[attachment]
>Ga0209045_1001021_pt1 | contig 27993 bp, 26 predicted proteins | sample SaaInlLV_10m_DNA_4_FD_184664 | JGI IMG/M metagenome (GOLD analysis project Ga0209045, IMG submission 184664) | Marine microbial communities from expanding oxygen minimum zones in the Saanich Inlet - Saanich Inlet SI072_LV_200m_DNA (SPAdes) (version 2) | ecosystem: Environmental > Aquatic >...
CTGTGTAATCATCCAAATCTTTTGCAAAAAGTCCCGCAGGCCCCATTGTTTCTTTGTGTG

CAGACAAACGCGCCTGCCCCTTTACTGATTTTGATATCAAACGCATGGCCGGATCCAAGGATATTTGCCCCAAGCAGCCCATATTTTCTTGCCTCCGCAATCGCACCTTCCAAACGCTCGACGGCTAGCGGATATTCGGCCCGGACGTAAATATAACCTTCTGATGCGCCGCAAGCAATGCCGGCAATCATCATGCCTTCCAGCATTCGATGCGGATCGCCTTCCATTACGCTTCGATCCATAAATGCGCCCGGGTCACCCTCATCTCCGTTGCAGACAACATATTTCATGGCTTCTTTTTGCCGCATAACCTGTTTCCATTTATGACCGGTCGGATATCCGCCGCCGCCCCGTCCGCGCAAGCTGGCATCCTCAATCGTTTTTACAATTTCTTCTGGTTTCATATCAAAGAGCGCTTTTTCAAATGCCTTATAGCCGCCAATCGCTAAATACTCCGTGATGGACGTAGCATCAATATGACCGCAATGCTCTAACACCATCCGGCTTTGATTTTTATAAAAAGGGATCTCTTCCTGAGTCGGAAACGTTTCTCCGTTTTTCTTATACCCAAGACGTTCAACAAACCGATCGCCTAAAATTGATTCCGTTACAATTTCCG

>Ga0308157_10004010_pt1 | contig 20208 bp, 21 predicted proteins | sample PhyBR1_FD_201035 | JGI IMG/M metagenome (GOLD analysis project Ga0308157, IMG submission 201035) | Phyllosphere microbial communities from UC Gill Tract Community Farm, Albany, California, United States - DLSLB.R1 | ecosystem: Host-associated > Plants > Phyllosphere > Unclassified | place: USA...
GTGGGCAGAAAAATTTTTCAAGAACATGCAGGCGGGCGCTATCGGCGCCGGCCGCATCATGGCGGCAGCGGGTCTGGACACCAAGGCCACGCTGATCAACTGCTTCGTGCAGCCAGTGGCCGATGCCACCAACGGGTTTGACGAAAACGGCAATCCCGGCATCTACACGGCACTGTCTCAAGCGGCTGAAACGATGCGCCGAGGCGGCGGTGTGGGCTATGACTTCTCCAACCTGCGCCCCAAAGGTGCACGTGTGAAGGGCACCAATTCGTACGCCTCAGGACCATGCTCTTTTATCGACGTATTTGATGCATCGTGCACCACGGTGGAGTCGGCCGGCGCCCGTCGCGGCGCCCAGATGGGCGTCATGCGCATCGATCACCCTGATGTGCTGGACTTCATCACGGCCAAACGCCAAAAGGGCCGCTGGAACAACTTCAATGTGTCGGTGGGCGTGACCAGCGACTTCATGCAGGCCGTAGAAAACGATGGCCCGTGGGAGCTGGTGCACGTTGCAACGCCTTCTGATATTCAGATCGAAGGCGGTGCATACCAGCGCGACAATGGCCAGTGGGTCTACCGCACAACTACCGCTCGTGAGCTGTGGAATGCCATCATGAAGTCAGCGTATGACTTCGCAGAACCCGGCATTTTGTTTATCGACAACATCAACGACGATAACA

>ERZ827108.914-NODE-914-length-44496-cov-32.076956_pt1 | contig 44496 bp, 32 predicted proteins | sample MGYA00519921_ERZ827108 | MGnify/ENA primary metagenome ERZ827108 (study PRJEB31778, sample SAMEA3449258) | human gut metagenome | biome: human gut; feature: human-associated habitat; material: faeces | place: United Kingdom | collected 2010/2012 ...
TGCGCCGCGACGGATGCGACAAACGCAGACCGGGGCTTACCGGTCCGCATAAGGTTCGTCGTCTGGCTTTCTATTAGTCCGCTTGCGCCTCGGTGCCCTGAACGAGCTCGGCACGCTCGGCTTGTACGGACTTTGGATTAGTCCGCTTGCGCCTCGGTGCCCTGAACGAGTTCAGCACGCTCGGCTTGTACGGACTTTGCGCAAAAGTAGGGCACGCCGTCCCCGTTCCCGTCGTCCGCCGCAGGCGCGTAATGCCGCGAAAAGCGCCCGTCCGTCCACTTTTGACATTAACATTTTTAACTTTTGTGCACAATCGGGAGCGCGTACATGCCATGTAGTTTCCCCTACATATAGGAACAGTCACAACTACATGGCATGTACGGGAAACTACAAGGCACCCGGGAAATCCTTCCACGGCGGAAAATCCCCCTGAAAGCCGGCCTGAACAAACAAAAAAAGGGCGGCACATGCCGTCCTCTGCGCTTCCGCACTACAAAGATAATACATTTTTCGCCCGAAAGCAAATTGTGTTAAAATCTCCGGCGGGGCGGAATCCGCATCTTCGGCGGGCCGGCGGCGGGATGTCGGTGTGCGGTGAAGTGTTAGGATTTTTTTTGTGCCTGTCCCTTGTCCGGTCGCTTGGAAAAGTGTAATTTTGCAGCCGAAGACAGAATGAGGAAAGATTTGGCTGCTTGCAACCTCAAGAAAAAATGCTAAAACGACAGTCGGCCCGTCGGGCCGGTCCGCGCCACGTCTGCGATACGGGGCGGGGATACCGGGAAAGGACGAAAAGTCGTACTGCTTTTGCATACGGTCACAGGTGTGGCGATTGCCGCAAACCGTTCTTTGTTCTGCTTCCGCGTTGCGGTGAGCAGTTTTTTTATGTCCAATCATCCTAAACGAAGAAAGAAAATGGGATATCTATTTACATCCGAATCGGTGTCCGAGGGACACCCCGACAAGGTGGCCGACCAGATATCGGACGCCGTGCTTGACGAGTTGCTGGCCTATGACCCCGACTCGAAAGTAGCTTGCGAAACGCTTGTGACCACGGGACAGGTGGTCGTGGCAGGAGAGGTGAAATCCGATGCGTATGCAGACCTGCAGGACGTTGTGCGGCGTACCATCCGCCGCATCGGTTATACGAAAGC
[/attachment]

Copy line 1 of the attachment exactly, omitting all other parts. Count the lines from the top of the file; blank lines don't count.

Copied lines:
>Ga0209045_1001021_pt1 | contig 27993 bp, 26 predicted proteins | sample SaaInlLV_10m_DNA_4_FD_184664 | JGI IMG/M metagenome (GOLD analysis project Ga0209045, IMG submission 184664) | Marine microbial communities from expanding oxygen minimum zones in the Saanich Inlet - Saanich Inlet SI072_LV_200m_DNA (SPAdes) (version 2) | ecosystem: Environmental > Aquatic >...